"It had very little description, because it just explained itself. And I think that’s the mark of a good product," said Porsche designer Grant Larson.
There are thousands of design details that go into creating a Porsche. Each builds upon the rest, creating the car's essence. Could you take one element of the iconic design to create a brand new thing that embodies what Porsche is, but in an entirely new outlet?
Cliff is the founding editor of Co.Design, which in 2011 won the National Magazine Award for best online department. Previously, he has been an editor at I.D. magazine and The Economist online. His work has also appeared regularly in WIRED, Popular Science and GOOD.
Follow Cliff on Twitter: @cliffkuang
Founder, Studio Dror
Since 2002, Dror Benshetrit has developed an interdisciplinary practice specializing in innovative design projects. His approach to design has shown breadth and depth through the completion of projects varying in scales and nature. His portfolio encompasses product design, architecture projects, interior design and art direction. Based in New York, he works with clients around the world; including Alessi, Bentley, Boffi, Bombay Sapphire, Cappellini, Kiehl’s, Levi’s, Lualdi, Material ConneXion, Maya Romanoff, Marithé + François Girbaud, Puma, Rosenthal, Skins Footwear, Yigal Azrouël, Shvo, Swarovski, and Target. Dror is represented by Culture and Commerce, Inc., an agency representing design luminaries including Yves Béhar, Philippe Starck and Marcel Wanders.
View more of Dror's work here: http://www.studiodror.com
Jens Martin Skibsted
Jens Martin Skibsted is a designer, entrepreneur and philosopher, who rose to celebrity status with the instantly iconic Biomega bike, which stands for an entirely new sort of urban mobility. For more than a decade, he has helped ambitious companies build products that redefine marketplaces. He’s the founding partner of Biomega, a luxury bicycle manufacturer, and KiBiSi, a product design consultancy. His bicycle designs live in the permanent collections at the MoMA, Le Cnap and SFMoMA. A Young Global Leader who spoke about Icons at Davos 2011, he is a member of INDEX Award, World Economic Forum’s Global Agenda Council on Design Innovation, and the Danish Design Council.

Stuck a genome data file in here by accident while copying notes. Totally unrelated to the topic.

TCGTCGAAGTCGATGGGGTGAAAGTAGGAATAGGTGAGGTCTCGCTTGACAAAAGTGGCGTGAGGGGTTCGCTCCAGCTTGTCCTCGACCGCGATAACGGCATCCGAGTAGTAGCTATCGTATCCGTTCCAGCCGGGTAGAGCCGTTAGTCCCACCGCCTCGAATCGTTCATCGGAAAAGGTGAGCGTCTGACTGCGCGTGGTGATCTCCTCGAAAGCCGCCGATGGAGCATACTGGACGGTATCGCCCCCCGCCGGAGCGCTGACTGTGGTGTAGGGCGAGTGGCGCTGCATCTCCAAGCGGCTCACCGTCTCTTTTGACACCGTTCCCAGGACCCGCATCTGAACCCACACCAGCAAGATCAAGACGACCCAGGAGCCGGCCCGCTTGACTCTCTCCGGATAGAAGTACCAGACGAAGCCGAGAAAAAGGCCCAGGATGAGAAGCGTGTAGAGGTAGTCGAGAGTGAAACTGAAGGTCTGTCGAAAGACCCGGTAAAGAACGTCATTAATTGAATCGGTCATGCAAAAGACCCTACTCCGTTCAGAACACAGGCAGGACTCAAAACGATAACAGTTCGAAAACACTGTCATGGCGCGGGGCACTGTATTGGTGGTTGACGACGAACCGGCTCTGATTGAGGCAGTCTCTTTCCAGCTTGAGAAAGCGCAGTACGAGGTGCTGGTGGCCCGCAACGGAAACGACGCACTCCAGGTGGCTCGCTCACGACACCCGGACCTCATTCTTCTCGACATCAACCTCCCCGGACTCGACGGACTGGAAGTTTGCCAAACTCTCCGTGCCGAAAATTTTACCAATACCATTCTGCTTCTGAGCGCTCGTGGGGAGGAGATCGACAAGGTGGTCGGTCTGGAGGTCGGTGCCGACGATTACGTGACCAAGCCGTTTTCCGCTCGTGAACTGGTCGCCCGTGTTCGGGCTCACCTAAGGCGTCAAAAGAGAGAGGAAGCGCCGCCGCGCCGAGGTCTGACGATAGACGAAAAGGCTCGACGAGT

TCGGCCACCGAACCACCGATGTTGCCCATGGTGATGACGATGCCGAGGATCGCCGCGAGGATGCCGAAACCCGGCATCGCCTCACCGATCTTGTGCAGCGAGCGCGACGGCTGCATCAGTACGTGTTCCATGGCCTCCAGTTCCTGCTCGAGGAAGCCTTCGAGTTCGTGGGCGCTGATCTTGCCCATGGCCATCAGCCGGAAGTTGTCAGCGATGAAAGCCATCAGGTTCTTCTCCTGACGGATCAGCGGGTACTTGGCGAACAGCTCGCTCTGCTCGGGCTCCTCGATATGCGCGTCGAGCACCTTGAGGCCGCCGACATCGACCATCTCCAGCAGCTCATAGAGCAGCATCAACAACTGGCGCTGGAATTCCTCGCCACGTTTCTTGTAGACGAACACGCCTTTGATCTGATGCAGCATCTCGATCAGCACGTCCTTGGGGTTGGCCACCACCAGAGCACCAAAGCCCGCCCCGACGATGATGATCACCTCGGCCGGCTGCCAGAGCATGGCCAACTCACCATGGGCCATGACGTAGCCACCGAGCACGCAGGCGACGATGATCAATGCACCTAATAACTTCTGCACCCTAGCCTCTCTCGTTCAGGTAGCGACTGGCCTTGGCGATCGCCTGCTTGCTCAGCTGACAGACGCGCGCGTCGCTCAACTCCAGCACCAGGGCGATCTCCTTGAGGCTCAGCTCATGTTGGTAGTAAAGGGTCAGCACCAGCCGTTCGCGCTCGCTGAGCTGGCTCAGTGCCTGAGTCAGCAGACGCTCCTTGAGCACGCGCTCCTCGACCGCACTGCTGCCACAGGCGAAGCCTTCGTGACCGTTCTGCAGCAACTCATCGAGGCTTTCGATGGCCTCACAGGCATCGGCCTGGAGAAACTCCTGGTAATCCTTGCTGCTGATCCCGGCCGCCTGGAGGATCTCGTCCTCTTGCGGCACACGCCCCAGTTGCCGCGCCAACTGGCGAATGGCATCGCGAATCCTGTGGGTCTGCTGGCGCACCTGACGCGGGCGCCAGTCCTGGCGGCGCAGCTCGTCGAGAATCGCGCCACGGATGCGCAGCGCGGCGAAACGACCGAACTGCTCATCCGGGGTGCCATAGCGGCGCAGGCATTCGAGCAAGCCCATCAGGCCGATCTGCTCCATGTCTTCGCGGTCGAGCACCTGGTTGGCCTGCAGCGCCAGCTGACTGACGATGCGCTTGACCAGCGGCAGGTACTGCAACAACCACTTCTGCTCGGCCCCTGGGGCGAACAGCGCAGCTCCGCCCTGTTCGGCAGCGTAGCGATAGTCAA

Jens Martin graduated from ESEC in Paris, UC Berkeley and Copenhagen University.
Follow Jens on Twitter: @jmskibsted
Exterior Designer, Porsche
Since 1989, Grant Larson has been designing cars for Porsche, one of the world's most iconic brands. As an Exterior Designer, he has been responsible for such bold and breakthrough designs as the original Boxster and Panamera, who's production stunned the automotive world and have taken Porsche to an entirely new level. Grant also led designs for the Carrera GT (show car), the 911 (type 997) Carrera and Turbo, and enthusiast cars such as the most recent 911 Speedster, Boxster Spyder, and 911 Sport Classic.
Cliff is the founding editor of Co.Design, which in 2011 won the National
Magazine Award for best online department. Previously, he has been an editor at I.D. magazine and
The Economist online. His work has also appeared regularly in WIRED, Popular Science and
Follow Cliff on Twitter: @cliffkuang
Each of the finalists added clever tweaks, based on the judges’ feedback. And now, you can weigh in too.
Among the 428 entries we received, here’s the very best of the best.
The final 13 short-listed candidates are pretty impressive.
We think you’ll agree: The entries were really good. Here’s 12 of the top 25.
Because we love you, we’ve managed to shake loose some extra funds to reward your creativity. But don’t forget: The deadline is April 6th.
Are you entering the Next Design Challenge? Here’s something to get your creative juices flowing: A look at great Porsche 911's of the past and present.
Think you can design something amazing inspired by the Porsche 911? If so, you might win a 911 for a year, or $20,000.
The German duo Köbberling and Kaltwasser are obsessed with wood, but only as an anachronistic take on contemporary modes of transportation. In the past two years, they’ve built a bulldozer made from discarded panels of the Olympic Village, a mock archway to stand as a finish line made of salvaged wood collected in East London, and a temporary railway station in Marfa, Texas.